The calendar has reached the final month of the year, giving you just days to make some year-end financial moves. These strategies can help lower the risk of identity theft and give you a better picture of your financial health.
None of them should take long — you can probably knock them out during the commercial breaks of your favorite TV shows.
1. Change passwords
Update all passwords for next year, especially those for bank, credit card and other sensitive accounts.
You could use a notebook and pen to record your new passwords, but a much better idea is a password manager. Most will generate and store strong passwords for you. Then, you only have to remember one.
We explain password managers in detail and offer a free option and a paid option in “The Best Way to Remember and Protect All Your Passwords.”
2. Request a free credit report
Federal law entitles you to one free credit report every year from each of the three major credit-reporting agencies. Download one during a commercial break, and review it for mistakes or suspicious activity.
Make sure you request reports via AnnualCreditReport.com, the official website for free credit reports. Other websites might send you reports, but there’s usually a catch.
For example, the site might automatically enroll you in a credit-monitoring service or some other subscription program. While you’re at it, check out our Solutions Center for help with credit card debt.
3. Review your FSA balance
A rule enacted a few years ago permits employers to let flexible spending account participants roll over up to $500 into the next year.
Note, however, that employers aren’t required to offer a grace period or a rollover. So, now’s the time to find out your employer’s policy.
If the employer does not participate in either option, use the few minutes of a TV commercial break to go shopping. Spend that money on qualified expenses by doing things like refilling prescriptions or maybe buying new glasses.
4. Complete an investment review
Does an investment review sound time-consuming? It’s not, really. You can do one in 15 minutes or less with these steps. In a nutshell, you want to check your investment performance, review your fees and reallocate balances if needed.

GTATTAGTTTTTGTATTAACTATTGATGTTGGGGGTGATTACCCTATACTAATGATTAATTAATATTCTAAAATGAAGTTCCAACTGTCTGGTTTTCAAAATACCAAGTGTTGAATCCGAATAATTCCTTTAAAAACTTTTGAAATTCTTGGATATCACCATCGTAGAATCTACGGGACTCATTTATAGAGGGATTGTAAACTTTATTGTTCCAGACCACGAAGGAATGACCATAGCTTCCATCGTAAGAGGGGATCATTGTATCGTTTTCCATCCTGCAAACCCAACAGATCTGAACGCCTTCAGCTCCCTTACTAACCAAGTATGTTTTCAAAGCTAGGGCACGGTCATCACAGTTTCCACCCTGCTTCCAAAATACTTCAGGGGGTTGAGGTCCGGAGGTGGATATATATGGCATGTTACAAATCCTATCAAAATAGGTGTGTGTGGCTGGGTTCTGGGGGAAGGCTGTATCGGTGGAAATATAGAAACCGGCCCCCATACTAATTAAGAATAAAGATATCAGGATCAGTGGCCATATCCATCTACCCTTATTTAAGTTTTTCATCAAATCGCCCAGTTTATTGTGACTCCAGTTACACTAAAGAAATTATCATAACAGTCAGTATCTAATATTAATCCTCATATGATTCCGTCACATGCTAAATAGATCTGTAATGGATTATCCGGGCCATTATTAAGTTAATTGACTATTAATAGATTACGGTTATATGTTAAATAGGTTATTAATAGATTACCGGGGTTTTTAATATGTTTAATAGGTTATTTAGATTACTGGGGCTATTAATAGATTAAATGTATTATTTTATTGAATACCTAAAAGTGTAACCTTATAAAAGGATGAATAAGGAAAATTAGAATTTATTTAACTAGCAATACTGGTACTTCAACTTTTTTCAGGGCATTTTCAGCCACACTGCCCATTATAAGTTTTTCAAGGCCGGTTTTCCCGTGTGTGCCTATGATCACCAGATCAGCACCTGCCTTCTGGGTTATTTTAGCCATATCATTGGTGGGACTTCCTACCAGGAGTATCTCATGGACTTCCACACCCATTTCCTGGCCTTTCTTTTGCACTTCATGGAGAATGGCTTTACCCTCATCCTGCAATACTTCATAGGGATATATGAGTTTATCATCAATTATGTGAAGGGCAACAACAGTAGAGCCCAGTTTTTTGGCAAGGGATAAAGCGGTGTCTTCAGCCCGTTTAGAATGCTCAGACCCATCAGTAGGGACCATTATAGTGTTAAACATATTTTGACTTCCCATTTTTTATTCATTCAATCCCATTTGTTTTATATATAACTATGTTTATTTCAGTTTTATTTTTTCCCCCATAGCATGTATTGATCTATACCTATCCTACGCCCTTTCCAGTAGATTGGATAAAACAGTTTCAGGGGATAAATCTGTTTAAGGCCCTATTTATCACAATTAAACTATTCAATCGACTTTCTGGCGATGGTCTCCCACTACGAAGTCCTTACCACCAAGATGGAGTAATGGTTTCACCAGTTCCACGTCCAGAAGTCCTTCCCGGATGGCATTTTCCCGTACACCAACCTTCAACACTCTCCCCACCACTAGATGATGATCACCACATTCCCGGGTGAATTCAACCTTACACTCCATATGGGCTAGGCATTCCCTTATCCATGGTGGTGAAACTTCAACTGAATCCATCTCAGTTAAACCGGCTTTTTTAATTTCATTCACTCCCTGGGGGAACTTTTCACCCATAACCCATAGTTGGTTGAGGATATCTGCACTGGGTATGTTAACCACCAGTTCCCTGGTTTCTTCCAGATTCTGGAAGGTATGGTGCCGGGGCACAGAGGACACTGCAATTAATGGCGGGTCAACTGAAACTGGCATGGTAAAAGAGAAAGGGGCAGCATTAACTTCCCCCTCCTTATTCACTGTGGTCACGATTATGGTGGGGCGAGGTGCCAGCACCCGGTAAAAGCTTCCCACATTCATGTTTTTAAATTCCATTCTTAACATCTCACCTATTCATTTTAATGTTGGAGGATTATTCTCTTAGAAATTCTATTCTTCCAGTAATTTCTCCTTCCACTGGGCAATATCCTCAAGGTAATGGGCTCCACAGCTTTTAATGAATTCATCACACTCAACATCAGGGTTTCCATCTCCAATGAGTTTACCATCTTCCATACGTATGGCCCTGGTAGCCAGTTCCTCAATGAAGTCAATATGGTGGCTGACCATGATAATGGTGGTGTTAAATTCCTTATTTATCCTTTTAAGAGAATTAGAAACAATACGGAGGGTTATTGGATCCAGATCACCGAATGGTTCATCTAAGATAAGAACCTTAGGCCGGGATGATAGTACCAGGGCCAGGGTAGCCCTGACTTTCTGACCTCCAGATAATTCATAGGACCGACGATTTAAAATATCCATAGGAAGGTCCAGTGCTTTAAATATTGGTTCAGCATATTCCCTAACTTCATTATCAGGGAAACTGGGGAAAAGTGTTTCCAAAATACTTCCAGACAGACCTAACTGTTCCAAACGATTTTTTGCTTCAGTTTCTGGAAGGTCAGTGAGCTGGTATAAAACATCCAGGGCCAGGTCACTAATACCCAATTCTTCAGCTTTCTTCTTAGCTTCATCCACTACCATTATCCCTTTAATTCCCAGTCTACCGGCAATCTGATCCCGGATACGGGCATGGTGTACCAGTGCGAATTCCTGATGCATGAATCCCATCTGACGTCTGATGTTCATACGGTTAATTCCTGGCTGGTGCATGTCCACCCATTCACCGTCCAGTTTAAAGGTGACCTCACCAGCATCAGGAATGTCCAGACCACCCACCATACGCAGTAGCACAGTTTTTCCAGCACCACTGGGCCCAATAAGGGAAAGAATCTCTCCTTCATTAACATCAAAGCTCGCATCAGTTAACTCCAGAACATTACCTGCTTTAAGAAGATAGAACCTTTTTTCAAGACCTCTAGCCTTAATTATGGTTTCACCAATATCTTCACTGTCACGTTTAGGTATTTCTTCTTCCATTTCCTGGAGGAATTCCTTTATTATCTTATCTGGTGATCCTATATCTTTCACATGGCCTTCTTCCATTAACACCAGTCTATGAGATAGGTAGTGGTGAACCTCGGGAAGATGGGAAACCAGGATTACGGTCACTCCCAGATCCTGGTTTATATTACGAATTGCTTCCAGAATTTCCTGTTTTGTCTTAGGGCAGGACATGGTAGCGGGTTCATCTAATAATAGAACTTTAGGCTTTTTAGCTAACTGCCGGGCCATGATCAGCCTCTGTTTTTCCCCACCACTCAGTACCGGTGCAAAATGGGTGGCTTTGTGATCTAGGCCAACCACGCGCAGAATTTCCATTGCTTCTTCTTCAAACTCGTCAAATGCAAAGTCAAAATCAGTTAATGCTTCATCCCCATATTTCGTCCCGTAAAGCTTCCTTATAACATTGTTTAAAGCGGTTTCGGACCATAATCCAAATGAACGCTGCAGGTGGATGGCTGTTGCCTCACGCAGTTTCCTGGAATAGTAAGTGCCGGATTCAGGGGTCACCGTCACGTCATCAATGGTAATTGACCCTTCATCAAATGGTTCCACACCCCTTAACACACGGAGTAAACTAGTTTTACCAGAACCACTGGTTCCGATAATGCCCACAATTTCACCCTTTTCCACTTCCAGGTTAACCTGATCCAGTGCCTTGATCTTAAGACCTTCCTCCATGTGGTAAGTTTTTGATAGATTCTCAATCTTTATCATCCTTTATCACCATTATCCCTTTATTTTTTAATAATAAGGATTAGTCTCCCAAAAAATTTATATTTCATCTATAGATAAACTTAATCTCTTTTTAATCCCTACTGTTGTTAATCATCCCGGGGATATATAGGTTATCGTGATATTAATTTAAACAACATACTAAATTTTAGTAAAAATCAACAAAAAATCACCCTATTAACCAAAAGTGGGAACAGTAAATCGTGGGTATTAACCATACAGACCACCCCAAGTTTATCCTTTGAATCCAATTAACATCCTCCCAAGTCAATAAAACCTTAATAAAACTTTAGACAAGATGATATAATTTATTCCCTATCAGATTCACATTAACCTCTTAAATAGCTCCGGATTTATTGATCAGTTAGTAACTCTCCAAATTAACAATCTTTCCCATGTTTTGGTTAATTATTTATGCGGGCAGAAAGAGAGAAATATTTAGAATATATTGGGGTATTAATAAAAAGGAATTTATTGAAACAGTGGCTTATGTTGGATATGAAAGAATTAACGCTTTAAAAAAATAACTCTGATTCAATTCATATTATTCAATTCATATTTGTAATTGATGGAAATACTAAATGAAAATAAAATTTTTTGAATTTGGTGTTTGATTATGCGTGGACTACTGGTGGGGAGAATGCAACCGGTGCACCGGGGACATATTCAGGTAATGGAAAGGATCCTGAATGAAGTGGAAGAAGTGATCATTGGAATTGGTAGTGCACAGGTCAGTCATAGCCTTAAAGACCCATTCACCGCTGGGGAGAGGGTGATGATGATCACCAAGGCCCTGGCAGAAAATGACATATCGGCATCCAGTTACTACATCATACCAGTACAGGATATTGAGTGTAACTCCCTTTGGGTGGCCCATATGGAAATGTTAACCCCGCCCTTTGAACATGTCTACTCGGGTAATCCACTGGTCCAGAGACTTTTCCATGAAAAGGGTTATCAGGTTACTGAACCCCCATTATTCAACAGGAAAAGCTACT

While examining and understanding your investments might seem boring, it’s exciting compared with the commercials you’ll be missing.
5. Sell losses to offset gains
Look for losers among your investments and consider unloading them. Selling a stock or other security at a loss can offset investment gains you’ve taken during the year, thus lowering your tax bill.
There are a couple of caveats. For starters, losses in tax-advantaged retirement accounts — like an IRA or 401(k) — aren’t deductible.
You also cannot game the system by selling a stock at a loss, then buying it back a few minutes or days later. For an investment loss to be deductible, you can’t purchase a substantially identical security within 30 days before or after a sale.
6. Scan and shred paperwork
Have a teen in the house? Let him or her scan the mess of paperwork you’ve been hoarding all year onto the computer and then shred the originals. If that doesn’t sound like fun to your kid, you can always pay him or her a few bucks.
For those of you who are childless, never fear. This is a rather mindless year-end task that can be easily accomplished during your annual viewing of “It’s a Wonderful Life.”
7. Make a will
This may not seem like a quick-and-easy money move, but if you have a simple estate, there’s no reason to make things complicated. Search online for “will template” and your home state, and you’ll find all sorts of fill-in-the-blank wills that can be downloaded free. If you don’t have a will, these will do for now.
If that doesn’t sound like an adequate long-term solution, have your will reviewed by an estate attorney later. But even a cheap internet will that you prepare during a commercial break is better than none.
8. Create a budget
Creating a budget is easy today. All you need is the use of a free service such as that offered by our partner You Need a Budget (YNAB).
When you use a site or app like Mint or You Need a Budget, you give it your bank account information and create expense categories. Then, your goals and spending are automatically tracked and updated. You can get started during a commercial break.
If you want to stick to the old-fashioned method of budgeting with paper and pencil, no worries. Just check out our free budgeting spreadsheets.
9. Update beneficiaries
The end of the year is a good time to review your designated beneficiaries and update them as needed. Did you get married? Divorced? Have kids? Have a falling out?
Make sure you have the right people listed as your beneficiaries on accounts such as:
- Life insurance
- Bank accounts
- Retirement accounts, including IRAs and 401(k)s
Do you have an end-of-the-year routine for your finances? Share with us in comments below or on our Facebook page.
Ari Cetron contributed to this post.